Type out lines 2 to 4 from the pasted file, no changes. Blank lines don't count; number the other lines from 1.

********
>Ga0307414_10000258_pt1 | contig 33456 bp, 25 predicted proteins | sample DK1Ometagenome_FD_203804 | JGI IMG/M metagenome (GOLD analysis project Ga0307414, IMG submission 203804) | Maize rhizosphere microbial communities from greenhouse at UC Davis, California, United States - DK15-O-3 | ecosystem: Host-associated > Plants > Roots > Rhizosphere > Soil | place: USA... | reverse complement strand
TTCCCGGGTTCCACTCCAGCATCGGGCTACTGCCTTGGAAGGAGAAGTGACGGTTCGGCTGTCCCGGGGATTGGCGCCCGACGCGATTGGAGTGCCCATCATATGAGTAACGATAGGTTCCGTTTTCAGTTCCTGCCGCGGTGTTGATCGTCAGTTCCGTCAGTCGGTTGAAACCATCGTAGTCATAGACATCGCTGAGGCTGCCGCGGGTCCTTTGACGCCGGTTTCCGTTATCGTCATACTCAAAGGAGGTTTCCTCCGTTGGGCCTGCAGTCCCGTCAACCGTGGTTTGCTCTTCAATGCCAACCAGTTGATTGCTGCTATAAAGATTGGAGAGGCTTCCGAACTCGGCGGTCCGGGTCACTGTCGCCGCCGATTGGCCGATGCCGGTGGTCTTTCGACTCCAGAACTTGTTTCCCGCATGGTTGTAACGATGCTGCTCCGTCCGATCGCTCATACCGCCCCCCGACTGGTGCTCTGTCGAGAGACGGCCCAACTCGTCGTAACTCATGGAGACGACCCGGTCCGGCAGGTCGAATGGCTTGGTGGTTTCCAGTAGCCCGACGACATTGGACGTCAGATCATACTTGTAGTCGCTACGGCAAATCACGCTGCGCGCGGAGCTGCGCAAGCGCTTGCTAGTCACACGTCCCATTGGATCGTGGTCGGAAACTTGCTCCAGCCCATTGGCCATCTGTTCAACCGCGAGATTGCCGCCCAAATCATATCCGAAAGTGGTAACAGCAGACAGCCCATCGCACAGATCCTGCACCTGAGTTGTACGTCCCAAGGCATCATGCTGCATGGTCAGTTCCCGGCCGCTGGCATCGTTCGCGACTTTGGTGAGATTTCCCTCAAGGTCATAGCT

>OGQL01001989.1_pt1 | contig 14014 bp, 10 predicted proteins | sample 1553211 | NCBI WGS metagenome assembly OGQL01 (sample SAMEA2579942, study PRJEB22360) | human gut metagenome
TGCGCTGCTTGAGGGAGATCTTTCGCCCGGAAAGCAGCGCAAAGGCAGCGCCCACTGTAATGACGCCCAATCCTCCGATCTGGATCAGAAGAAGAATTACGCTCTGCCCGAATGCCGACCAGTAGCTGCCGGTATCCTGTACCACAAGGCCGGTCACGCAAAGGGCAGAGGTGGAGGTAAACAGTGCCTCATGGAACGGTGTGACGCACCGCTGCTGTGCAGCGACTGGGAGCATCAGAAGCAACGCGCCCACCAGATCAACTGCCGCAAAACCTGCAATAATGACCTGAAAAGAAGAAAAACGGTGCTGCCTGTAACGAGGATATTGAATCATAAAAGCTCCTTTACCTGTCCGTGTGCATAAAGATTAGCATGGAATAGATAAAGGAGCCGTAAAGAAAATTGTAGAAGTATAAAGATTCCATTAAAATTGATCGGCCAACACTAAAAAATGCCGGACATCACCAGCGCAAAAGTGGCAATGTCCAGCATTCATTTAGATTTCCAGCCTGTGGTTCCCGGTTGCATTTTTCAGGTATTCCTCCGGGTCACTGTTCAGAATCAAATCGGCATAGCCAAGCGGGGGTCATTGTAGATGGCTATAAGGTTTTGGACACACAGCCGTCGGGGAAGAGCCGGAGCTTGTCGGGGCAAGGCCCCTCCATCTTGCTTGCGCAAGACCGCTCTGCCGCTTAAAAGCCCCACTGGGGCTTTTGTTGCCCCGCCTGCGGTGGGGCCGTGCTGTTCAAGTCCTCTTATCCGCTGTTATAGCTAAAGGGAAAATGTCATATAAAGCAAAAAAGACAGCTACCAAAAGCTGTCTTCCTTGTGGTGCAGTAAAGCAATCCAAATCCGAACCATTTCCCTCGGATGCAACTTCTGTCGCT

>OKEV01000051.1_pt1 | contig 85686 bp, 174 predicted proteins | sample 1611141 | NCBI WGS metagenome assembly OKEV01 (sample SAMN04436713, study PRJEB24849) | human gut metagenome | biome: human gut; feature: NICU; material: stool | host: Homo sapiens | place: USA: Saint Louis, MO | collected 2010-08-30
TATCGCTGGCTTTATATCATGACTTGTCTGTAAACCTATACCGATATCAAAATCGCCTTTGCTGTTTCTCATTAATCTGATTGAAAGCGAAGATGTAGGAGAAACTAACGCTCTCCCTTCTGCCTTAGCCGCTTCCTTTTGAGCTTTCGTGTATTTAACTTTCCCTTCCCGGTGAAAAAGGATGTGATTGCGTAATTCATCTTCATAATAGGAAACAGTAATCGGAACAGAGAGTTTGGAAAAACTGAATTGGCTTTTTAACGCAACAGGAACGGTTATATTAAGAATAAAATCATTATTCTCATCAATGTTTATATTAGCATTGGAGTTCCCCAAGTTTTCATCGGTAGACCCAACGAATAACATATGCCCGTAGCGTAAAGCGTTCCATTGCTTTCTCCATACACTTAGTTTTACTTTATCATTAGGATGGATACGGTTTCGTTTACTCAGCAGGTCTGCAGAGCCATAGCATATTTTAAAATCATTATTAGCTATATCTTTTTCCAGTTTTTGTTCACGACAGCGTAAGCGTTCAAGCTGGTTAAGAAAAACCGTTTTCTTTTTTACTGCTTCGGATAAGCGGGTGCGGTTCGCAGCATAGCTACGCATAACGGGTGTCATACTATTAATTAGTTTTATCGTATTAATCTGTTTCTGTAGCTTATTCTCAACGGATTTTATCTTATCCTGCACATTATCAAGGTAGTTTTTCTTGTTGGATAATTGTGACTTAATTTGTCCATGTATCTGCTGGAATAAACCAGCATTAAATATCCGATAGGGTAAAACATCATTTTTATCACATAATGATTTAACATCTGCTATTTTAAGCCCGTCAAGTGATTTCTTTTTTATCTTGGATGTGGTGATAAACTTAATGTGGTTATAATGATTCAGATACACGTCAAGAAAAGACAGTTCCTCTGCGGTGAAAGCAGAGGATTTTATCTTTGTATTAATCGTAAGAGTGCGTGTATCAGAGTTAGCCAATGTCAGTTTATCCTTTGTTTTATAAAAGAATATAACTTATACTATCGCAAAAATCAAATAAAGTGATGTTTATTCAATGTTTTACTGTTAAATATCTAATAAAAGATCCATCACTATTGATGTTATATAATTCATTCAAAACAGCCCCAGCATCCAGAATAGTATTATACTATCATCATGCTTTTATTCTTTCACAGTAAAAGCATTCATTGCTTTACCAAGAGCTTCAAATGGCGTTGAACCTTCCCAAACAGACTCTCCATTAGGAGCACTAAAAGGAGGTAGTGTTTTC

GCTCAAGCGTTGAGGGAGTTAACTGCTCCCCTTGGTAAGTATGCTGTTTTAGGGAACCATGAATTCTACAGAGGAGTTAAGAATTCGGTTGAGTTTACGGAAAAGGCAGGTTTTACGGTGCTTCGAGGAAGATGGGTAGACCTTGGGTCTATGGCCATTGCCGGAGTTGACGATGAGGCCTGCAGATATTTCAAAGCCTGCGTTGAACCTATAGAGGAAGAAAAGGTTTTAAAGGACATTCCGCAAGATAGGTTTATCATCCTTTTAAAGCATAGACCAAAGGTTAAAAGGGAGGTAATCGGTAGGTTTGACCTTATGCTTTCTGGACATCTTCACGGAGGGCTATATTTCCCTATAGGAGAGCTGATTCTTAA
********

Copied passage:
TTCCCGGGTTCCACTCCAGCATCGGGCTACTGCCTTGGAAGGAGAAGTGACGGTTCGGCTGTCCCGGGGATTGGCGCCCGACGCGATTGGAGTGCCCATCATATGAGTAACGATAGGTTCCGTTTTCAGTTCCTGCCGCGGTGTTGATCGTCAGTTCCGTCAGTCGGTTGAAACCATCGTAGTCATAGACATCGCTGAGGCTGCCGCGGGTCCTTTGACGCCGGTTTCCGTTATCGTCATACTCAAAGGAGGTTTCCTCCGTTGGGCCTGCAGTCCCGTCAACCGTGGTTTGCTCTTCAATGCCAACCAGTTGATTGCTGCTATAAAGATTGGAGAGGCTTCCGAACTCGGCGGTCCGGGTCACTGTCGCCGCCGATTGGCCGATGCCGGTGGTCTTTCGACTCCAGAACTTGTTTCCCGCATGGTTGTAACGATGCTGCTCCGTCCGATCGCTCATACCGCCCCCCGACTGGTGCTCTGTCGAGAGACGGCCCAACTCGTCGTAACTCATGGAGACGACCCGGTCCGGCAGGTCGAATGGCTTGGTGGTTTCCAGTAGCCCGACGACATTGGACGTCAGATCATACTTGTAGTCGCTACGGCAAATCACGCTGCGCGCGGAGCTGCGCAAGCGCTTGCTAGTCACACGTCCCATTGGATCGTGGTCGGAAACTTGCTCCAGCCCATTGGCCATCTGTTCAACCGCGAGATTGCCGCCCAAATCATATCCGAAAGTGGTAACAGCAGACAGCCCATCGCACAGATCCTGCACCTGAGTTGTACGTCCCAAGGCATCATGCTGCATGGTCAGTTCCCGGCCGCTGGCATCGTTCGCGACTTTGGTGAGATTTCCCTCAAGGTCATAGCT

>OGQL01001989.1_pt1 | contig 14014 bp, 10 predicted proteins | sample 1553211 | NCBI WGS metagenome assembly OGQL01 (sample SAMEA2579942, study PRJEB22360) | human gut metagenome
TGCGCTGCTTGAGGGAGATCTTTCGCCCGGAAAGCAGCGCAAAGGCAGCGCCCACTGTAATGACGCCCAATCCTCCGATCTGGATCAGAAGAAGAATTACGCTCTGCCCGAATGCCGACCAGTAGCTGCCGGTATCCTGTACCACAAGGCCGGTCACGCAAAGGGCAGAGGTGGAGGTAAACAGTGCCTCATGGAACGGTGTGACGCACCGCTGCTGTGCAGCGACTGGGAGCATCAGAAGCAACGCGCCCACCAGATCAACTGCCGCAAAACCTGCAATAATGACCTGAAAAGAAGAAAAACGGTGCTGCCTGTAACGAGGATATTGAATCATAAAAGCTCCTTTACCTGTCCGTGTGCATAAAGATTAGCATGGAATAGATAAAGGAGCCGTAAAGAAAATTGTAGAAGTATAAAGATTCCATTAAAATTGATCGGCCAACACTAAAAAATGCCGGACATCACCAGCGCAAAAGTGGCAATGTCCAGCATTCATTTAGATTTCCAGCCTGTGGTTCCCGGTTGCATTTTTCAGGTATTCCTCCGGGTCACTGTTCAGAATCAAATCGGCATAGCCAAGCGGGGGTCATTGTAGATGGCTATAAGGTTTTGGACACACAGCCGTCGGGGAAGAGCCGGAGCTTGTCGGGGCAAGGCCCCTCCATCTTGCTTGCGCAAGACCGCTCTGCCGCTTAAAAGCCCCACTGGGGCTTTTGTTGCCCCGCCTGCGGTGGGGCCGTGCTGTTCAAGTCCTCTTATCCGCTGTTATAGCTAAAGGGAAAATGTCATATAAAGCAAAAAAGACAGCTACCAAAAGCTGTCTTCCTTGTGGTGCAGTAAAGCAATCCAAATCCGAACCATTTCCCTCGGATGCAACTTCTGTCGCT